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David Guzik's Commentary on Luke 18:18-27

David Guzik's Commentaries on the Bible

Luke 18 - Prayer, Humility and Discipleship

C. Riches and true discipleship.

1. (18-19) A rich young ruler comes to Jesus.

Now a certain ruler asked Him, saying, "Good Teacher, what shall I do to inherit eternal life?" So Jesus said to him, "Why do you call Me good? No one is good but One, that is, God."

a. Good Teacher: This was a title never applied to other Rabbis in Jesus' day, because it implied sinlessness, a complete goodness. Jesus, and everyone else, recognized that this was a unique title.

i. "There is no instance in the whole Talmud of a rabbi being addressed as 'Good Master'" (Plummer, cited in Geldenhuys). The insisted only calling God "good."

b. Why do you call Me Good: This is not a denial of deity. Instead, Jesus invites the young man to reflect upon it. It is as if Jesus says, "do you really know what you are saying when you call Me Good Teacher?"

c. What shall I do to inherit eternal life: If the man really knew who Jesus was, he wouldn't ask Jesus for advice about how to get to heaven. He would be on his knees before Jesus, asking for His mercy and grace - as the tax collector did earlier in the chapter.

i. The man also didn't really know who he was. He thought that he was righteous, and didn't really know the kind of person he was. When you don't know who Jesus really is, you probably won't know who you are either. And knowing Jesus comes first.

2. (20-23) Jesus' counsel to the young man.

"You know the commandments: 'Do not commit adultery,' 'Do not murder,' 'Do not steal,' 'Do not bear false witness,' 'Honor your father and your mother.'" And he said, "All these things I have kept from my youth." So when Jesus heard these things, He said to him, "You still lack one thing. Sell all that you have and distribute to the poor, and you will have treasure in heaven; and come, follow Me." But when he heard this, he became very sorrowful, for he was very rich.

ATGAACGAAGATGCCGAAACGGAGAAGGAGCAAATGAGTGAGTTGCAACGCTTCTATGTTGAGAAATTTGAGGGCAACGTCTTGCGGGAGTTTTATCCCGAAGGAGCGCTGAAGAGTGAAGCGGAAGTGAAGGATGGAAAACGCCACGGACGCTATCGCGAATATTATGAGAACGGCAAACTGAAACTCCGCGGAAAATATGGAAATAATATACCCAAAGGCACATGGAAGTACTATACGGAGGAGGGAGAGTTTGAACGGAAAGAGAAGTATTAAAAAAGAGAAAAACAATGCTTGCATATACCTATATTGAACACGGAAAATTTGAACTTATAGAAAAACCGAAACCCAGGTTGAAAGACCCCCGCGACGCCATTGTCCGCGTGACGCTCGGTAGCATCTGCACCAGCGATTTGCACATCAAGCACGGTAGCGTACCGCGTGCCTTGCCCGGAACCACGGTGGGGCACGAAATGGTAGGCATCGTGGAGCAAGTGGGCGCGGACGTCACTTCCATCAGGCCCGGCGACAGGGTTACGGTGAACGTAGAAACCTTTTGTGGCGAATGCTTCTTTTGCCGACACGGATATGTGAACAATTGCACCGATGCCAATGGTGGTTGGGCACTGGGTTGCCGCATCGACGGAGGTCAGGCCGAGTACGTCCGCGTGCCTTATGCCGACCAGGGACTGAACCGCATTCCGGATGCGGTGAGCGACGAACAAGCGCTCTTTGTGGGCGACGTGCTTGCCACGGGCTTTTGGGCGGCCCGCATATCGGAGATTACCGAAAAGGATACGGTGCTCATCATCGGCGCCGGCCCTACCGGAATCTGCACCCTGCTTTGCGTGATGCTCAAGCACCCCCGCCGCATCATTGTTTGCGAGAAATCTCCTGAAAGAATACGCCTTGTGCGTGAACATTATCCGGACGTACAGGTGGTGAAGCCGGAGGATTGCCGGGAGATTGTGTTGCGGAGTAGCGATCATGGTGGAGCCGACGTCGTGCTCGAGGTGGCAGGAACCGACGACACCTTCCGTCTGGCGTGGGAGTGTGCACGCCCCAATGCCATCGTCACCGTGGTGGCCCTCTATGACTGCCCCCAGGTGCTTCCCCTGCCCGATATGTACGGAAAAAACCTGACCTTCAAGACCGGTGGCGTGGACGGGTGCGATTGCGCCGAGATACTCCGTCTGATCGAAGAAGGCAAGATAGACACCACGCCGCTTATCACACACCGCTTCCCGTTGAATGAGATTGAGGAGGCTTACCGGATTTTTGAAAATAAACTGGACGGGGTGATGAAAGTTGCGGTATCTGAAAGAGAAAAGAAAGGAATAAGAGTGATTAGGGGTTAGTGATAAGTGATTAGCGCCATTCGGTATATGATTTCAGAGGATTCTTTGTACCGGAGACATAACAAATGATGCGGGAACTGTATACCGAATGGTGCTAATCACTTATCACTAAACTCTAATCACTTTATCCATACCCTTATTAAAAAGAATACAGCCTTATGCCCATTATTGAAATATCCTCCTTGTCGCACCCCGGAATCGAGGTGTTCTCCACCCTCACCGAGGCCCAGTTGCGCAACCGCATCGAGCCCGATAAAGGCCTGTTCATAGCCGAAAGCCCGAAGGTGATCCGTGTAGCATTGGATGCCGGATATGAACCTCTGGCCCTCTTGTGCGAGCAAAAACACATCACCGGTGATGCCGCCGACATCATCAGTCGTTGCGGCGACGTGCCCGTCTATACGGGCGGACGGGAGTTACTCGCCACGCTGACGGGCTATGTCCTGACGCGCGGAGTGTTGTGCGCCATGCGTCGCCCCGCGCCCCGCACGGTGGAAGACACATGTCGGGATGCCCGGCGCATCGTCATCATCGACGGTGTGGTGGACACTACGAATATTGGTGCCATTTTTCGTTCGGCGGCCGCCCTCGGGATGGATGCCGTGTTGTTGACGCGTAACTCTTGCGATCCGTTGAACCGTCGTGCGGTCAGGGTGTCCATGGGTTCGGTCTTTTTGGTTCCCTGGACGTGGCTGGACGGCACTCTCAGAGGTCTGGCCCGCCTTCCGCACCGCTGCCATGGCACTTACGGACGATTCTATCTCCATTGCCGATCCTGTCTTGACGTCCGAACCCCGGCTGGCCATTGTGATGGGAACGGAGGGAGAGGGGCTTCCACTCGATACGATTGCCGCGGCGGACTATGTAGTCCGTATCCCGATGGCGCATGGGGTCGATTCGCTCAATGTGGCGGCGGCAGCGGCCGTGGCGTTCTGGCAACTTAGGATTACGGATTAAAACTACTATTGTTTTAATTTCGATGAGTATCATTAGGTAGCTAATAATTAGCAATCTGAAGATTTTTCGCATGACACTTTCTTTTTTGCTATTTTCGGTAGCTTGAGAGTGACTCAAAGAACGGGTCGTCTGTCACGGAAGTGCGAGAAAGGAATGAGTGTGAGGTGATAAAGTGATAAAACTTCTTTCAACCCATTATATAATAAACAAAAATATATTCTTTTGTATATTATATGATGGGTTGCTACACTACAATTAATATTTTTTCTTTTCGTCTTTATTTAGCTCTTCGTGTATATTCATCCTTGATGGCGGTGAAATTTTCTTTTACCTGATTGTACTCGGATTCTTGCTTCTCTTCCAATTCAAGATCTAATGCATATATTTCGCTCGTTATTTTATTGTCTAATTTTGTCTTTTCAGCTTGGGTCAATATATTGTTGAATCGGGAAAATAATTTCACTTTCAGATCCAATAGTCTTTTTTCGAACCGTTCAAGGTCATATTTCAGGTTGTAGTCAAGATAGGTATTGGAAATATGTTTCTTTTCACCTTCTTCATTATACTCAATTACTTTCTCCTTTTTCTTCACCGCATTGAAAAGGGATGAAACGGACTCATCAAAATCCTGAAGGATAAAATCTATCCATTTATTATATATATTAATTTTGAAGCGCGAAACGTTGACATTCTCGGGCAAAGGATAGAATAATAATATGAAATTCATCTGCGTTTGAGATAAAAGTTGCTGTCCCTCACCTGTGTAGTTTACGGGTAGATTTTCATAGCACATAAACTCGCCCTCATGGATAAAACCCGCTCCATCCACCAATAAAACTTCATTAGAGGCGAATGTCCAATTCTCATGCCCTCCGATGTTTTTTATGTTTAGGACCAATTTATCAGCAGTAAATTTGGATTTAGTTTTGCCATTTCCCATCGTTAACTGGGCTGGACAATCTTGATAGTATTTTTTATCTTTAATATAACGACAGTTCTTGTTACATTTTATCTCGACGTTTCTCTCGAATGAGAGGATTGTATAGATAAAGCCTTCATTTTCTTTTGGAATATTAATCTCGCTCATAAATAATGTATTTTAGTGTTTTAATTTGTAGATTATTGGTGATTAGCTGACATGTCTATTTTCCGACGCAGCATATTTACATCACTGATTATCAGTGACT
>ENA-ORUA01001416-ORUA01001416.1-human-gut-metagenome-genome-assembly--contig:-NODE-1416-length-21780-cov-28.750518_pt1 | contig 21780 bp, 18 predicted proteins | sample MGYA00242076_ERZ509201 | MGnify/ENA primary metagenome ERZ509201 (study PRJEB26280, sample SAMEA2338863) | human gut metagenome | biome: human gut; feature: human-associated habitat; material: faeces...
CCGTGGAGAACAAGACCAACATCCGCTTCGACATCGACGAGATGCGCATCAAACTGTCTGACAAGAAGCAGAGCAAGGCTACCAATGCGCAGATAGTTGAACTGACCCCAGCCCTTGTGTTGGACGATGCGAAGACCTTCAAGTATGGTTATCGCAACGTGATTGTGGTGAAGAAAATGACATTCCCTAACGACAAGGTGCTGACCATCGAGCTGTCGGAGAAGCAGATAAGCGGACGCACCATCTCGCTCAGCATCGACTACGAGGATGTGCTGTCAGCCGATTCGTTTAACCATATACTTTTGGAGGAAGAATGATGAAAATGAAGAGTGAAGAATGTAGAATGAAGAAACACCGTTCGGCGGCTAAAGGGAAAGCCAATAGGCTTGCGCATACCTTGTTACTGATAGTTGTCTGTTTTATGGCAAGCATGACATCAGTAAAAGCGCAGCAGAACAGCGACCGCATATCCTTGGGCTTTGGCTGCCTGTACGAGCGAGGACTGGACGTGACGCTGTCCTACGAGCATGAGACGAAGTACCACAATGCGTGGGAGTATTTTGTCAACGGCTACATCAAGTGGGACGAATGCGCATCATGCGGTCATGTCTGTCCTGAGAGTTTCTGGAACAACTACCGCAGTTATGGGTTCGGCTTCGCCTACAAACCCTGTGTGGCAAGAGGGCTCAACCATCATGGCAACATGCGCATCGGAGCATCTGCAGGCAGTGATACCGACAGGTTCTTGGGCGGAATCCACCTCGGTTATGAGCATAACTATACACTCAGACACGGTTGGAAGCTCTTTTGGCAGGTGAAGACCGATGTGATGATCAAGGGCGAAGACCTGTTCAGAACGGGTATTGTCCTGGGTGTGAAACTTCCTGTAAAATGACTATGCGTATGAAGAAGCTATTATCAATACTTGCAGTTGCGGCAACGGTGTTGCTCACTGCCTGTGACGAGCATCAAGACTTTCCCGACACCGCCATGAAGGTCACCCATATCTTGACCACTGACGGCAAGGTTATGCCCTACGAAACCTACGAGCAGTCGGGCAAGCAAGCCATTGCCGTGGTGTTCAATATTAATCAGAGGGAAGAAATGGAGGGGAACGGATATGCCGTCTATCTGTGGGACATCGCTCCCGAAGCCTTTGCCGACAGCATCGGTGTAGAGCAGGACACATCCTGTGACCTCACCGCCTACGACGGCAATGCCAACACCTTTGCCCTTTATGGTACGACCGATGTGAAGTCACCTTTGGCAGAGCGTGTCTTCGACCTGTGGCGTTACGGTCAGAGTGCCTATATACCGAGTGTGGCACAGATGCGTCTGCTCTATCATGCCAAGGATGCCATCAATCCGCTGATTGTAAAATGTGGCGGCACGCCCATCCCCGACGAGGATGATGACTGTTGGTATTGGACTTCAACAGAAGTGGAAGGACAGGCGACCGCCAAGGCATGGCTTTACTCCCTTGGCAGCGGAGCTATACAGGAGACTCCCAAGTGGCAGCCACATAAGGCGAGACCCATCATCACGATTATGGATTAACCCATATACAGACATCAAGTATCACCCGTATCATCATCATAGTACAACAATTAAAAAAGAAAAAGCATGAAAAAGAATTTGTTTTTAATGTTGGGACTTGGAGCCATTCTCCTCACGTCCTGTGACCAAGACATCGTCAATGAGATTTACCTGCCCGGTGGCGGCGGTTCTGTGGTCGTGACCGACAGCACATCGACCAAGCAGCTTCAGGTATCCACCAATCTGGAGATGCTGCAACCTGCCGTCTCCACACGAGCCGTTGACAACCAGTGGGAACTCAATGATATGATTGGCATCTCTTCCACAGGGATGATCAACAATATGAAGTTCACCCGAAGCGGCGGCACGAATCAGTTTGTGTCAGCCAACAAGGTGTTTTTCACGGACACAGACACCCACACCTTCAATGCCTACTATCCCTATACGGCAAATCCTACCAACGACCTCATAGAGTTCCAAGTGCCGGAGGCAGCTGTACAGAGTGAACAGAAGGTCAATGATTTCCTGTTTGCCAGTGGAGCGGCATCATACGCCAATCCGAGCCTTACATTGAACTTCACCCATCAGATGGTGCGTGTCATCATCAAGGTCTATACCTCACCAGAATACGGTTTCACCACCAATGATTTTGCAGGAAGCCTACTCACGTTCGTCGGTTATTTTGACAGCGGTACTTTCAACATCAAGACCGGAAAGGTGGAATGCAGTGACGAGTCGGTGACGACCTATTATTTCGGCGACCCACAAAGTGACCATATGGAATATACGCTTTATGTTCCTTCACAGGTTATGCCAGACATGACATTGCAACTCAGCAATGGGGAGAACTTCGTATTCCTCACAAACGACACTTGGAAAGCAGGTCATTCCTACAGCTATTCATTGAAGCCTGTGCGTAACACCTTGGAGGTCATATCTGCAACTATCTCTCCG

a. You know the commandments: This man was a ruler, and educated Jew of his day, so of course he knew the commandments. In His follow-up, Jesus is careful to quote to him only those commandments that have to do what is often called the second table of the law - how we treat one another.

i. Incidentally, each one of these commandments is pure, just, and good. How great the world would be if everyone would live by just the five commandments Jesus mentions here?

b. All these things I have kept from my youth: In his reply, this ruler says of himself that he has kept all these commandments, and that he has done so since his youth. Is this possible? Yes and no; yes according to the way these commandments were commonly interpreted, but no according to the true meaning God had for these commandments.

i. In Philippians 3:6, Paul says that in the eyes of the religious Jews, he could say that for him, concerning the righteousness which is in the law, [he was] blameless.

ii. Jesus, in the Sermon on the Mount, gave us the real meaning of the law - it goes to the heart, not just to your actions. You can have a heart filled with adultery even if you never commit it; a heat filled with murder even if you never do it; a heart that steals even if you never steal. And God looks at the heart as well as the actions.

c. You still lack one thing: Though the man had everything - riches, an outwardly righteous life, respect, prestige, Jesus could still say You still lack one thing. The man had everything but knew that he did not have eternal life - so he really had nothing.

i. In Mark's recording of this incident, he adds one aspect that Luke left out. Mark says: Then Jesus, looking at him, loved him, and said to him . . . (Mark 10:21). Jesus was filled with loving compassion for this man because his life was so empty. He had climbed to the top of the ladder of success, only to find his ladder leaned against the wrong building.

d. You still lack one thing. Sell all that you have and distribute to the poor, and you will have treasure in heaven; and come, follow Me: Instead of challenging the man's fulfillment of the law (which Jesus had every right to do), Jesus points him to what is commonly called the first table of the law - the laws having to do with our relationship with God. Jesus challenged him to put God first; to fulfill the law to love the Lord your God with all your heart, with all your soul, and with all your strength (Deuteronomy 6:5).